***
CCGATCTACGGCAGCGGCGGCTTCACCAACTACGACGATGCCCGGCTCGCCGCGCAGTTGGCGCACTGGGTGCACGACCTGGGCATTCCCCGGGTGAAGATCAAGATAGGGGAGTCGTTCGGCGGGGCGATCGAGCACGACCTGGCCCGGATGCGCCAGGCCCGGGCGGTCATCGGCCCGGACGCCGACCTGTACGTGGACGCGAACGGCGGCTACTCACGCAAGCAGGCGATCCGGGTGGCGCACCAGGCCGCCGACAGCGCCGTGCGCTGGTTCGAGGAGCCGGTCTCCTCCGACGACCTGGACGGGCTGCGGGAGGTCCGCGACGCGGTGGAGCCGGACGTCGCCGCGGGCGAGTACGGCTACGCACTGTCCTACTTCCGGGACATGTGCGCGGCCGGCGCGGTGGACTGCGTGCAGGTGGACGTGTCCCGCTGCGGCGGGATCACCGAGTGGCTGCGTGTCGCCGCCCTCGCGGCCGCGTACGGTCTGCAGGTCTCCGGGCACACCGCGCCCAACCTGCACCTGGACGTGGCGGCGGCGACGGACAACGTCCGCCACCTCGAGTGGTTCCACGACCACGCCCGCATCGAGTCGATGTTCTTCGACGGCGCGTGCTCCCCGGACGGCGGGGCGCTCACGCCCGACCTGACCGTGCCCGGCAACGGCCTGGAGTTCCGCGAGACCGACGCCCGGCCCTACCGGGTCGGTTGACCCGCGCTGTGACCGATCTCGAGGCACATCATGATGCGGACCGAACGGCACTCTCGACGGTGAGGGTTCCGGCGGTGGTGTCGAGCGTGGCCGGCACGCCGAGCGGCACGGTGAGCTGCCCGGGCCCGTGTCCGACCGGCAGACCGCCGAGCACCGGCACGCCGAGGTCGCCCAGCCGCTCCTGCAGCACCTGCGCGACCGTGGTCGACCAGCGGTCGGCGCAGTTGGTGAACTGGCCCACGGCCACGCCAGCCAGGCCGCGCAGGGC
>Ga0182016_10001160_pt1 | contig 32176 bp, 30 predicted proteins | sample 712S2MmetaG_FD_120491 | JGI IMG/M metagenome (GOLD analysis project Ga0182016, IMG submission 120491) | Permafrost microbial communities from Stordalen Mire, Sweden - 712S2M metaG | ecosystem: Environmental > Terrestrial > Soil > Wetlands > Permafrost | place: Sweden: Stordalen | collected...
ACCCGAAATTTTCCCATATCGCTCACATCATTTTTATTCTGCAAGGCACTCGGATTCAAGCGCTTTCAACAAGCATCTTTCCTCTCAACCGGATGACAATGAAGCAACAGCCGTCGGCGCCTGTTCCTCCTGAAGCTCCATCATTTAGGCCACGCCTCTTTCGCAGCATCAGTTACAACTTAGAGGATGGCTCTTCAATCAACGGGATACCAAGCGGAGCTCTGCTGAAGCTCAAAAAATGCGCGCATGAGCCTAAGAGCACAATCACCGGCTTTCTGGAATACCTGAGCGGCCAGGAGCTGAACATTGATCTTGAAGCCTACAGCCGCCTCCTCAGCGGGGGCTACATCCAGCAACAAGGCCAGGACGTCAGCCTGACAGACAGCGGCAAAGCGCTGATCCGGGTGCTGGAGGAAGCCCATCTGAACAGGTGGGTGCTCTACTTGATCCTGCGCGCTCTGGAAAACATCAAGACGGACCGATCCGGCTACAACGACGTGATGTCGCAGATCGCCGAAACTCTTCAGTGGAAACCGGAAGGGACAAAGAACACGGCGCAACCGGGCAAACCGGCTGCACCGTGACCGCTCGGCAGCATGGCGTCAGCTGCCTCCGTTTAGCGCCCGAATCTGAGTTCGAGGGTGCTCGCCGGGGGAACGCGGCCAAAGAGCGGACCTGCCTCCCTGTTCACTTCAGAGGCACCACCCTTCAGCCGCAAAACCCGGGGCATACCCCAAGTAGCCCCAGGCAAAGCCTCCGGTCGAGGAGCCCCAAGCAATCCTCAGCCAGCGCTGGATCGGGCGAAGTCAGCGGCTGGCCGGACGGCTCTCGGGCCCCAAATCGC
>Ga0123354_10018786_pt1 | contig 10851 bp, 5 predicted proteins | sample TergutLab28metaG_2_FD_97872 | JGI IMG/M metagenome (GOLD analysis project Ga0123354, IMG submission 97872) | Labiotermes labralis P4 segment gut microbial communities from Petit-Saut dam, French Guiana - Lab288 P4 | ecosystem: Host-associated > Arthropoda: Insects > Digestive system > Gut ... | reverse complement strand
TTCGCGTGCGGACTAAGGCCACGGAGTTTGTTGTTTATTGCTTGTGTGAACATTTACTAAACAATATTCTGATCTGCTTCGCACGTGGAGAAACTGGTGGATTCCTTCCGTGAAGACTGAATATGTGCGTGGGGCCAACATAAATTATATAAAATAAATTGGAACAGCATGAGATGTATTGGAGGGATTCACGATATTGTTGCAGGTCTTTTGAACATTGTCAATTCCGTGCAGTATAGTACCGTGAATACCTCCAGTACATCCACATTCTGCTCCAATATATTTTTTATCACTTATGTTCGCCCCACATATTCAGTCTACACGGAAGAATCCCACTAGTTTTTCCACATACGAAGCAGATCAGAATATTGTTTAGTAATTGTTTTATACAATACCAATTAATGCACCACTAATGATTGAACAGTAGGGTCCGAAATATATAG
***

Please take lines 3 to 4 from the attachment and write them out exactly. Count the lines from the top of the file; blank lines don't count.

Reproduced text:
ACCCGAAATTTTCCCATATCGCTCACATCATTTTTATTCTGCAAGGCACTCGGATTCAAGCGCTTTCAACAAGCATCTTTCCTCTCAACCGGATGACAATGAAGCAACAGCCGTCGGCGCCTGTTCCTCCTGAAGCTCCATCATTTAGGCCACGCCTCTTTCGCAGCATCAGTTACAACTTAGAGGATGGCTCTTCAATCAACGGGATACCAAGCGGAGCTCTGCTGAAGCTCAAAAAATGCGCGCATGAGCCTAAGAGCACAATCACCGGCTTTCTGGAATACCTGAGCGGCCAGGAGCTGAACATTGATCTTGAAGCCTACAGCCGCCTCCTCAGCGGGGGCTACATCCAGCAACAAGGCCAGGACGTCAGCCTGACAGACAGCGGCAAAGCGCTGATCCGGGTGCTGGAGGAAGCCCATCTGAACAGGTGGGTGCTCTACTTGATCCTGCGCGCTCTGGAAAACATCAAGACGGACCGATCCGGCTACAACGACGTGATGTCGCAGATCGCCGAAACTCTTCAGTGGAAACCGGAAGGGACAAAGAACACGGCGCAACCGGGCAAACCGGCTGCACCGTGACCGCTCGGCAGCATGGCGTCAGCTGCCTCCGTTTAGCGCCCGAATCTGAGTTCGAGGGTGCTCGCCGGGGGAACGCGGCCAAAGAGCGGACCTGCCTCCCTGTTCACTTCAGAGGCACCACCCTTCAGCCGCAAAACCCGGGGCATACCCCAAGTAGCCCCAGGCAAAGCCTCCGGTCGAGGAGCCCCAAGCAATCCTCAGCCAGCGCTGGATCGGGCGAAGTCAGCGGCTGGCCGGACGGCTCTCGGGCCCCAAATCGC
>Ga0123354_10018786_pt1 | contig 10851 bp, 5 predicted proteins | sample TergutLab28metaG_2_FD_97872 | JGI IMG/M metagenome (GOLD analysis project Ga0123354, IMG submission 97872) | Labiotermes labralis P4 segment gut microbial communities from Petit-Saut dam, French Guiana - Lab288 P4 | ecosystem: Host-associated > Arthropoda: Insects > Digestive system > Gut ... | reverse complement strand